Shares in the FTSE 100’s CRH (LSE: CRH) look perky this morning on the release of a trading update. The company claims to be the “leading” building materials business in the world, with around 3,100 operating locations across 30 countries.
In North America, it’s the “largest” operation of its type. It’s also big in “heavyside” materials in Europe, and trades in Asia and South America as well.
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A strong trading record
CRH manufactures and supplies many types of integrated building materials, products, and solutions for the general built environment. The company has an impressive trading and financial record. Revenue, earnings, cash flow and shareholder dividends have all tended to rise a bit each year.
Meanwhile, with the share price close to 2.294p as I write, the forward-looking dividend yield for 2021 sits just above 3.3%. After the recent stock market falls, I reckon CRH is worth considering as part of a long-term diversified portfolio.
In today’s update, the company revealed a “positive” start to the year. Like-for-like sales were 3% higher in the first quarter compared to the equivalent period last year. However, the directors said in the update the outlook for the whole of 2020 is uncertain because of the coronavirus pandemic.
But the firm has been working hard to mitigate the effects of the crisis. Measures include the suspension of all non-essential expenditure and capital investment. The directors reckon they’ve taken “significant” cost and restructuring actions, as well as reducing working capital because of lower levels of turnover.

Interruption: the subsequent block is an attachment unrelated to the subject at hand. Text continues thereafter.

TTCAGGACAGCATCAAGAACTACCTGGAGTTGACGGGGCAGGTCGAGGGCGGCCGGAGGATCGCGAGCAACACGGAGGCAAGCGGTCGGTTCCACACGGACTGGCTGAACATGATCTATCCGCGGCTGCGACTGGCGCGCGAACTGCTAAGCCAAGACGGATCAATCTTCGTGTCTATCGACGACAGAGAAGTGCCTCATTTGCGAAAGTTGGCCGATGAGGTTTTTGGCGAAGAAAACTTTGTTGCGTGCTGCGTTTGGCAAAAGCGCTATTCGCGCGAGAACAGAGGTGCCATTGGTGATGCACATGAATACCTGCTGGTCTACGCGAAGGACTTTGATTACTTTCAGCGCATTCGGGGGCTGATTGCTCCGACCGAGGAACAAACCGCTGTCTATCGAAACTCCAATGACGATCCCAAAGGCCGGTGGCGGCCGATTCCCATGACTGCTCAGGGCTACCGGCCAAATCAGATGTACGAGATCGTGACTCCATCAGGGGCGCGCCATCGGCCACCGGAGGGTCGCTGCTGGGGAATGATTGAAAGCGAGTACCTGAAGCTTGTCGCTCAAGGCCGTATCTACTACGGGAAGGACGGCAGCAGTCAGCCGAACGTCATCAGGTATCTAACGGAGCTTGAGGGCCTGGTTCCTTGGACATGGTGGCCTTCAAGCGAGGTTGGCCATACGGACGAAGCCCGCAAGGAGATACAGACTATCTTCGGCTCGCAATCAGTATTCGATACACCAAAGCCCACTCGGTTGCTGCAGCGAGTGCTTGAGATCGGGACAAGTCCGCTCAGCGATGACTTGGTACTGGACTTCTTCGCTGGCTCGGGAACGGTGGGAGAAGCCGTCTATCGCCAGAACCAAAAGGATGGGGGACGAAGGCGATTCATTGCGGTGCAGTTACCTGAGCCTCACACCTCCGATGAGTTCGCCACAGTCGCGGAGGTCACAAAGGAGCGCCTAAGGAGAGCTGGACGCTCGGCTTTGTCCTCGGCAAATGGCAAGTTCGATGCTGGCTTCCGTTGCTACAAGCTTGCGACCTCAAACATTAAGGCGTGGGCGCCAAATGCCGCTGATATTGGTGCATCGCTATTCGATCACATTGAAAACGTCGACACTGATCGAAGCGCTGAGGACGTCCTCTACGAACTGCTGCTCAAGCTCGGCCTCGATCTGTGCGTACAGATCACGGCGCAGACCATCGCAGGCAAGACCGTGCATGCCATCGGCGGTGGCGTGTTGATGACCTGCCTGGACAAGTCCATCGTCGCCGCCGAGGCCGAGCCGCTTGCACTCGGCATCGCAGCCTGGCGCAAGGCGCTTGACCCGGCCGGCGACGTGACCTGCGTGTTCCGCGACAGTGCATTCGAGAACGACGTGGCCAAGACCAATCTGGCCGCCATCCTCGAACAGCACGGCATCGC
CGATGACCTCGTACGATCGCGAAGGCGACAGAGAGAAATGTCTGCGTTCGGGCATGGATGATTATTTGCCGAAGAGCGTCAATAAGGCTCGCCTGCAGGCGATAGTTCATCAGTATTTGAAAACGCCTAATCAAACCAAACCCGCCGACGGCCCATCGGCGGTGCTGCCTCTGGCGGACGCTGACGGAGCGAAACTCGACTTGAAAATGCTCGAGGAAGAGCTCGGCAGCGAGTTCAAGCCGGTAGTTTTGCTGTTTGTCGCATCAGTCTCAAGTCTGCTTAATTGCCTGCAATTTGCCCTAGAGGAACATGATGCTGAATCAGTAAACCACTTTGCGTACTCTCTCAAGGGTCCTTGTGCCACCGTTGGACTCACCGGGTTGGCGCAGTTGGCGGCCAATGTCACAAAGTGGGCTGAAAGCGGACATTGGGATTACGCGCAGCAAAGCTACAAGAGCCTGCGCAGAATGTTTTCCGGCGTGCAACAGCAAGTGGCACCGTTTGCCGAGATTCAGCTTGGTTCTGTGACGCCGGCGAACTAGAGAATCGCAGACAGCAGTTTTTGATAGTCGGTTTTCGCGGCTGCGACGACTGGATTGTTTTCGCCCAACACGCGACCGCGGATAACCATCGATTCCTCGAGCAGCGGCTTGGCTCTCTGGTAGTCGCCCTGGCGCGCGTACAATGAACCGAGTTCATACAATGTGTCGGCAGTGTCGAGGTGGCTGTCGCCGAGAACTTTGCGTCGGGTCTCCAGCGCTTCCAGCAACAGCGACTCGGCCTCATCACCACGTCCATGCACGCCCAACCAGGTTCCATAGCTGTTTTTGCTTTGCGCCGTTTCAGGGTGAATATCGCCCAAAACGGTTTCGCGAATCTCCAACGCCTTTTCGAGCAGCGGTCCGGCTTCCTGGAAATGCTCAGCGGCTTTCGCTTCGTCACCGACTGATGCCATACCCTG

Part of the cost-saving has involved the temporary laying off and furloughing of staff in areas of the business affected by the crisis. The directors also decided to reduce their own salaries and those of the leadership team by 25%, which I reckon demonstrates integrity.
A mixed bag of current trading
Perhaps one measure of the directors’ confidence that CRH will trade through the crisis is that they’ve not cut the final dividend for the year. It will go ahead, subject to shareholder approval at tomorrow’s AGM.
One of the main challenges for CRH during this crisis is the way the company must implement social distancing measures in its operations across the world. This isn’t one of those enterprises where all activity has halted. Instead, the firm is making “every effort” to ensure it provides a safe working environment for all employees, contractors and customers.
The aim is to carry on with activities in accordance with the health and safety protocols in the firm’s markets. And the picture varies from country to country. In North America, for example, the government has applied emergency restrictions but construction is classified as an essential activity. That’s clearly good for CRH’s business.
However, in Europe, nationwide shutdowns in the UK, France, Ireland and others have thumped the company’s revenue. But in Central and Eastern Europe, the business has been affected less.
I’m tempted to buy some of the company’s shares for the gradual recovery that’ll likely follow this crisis.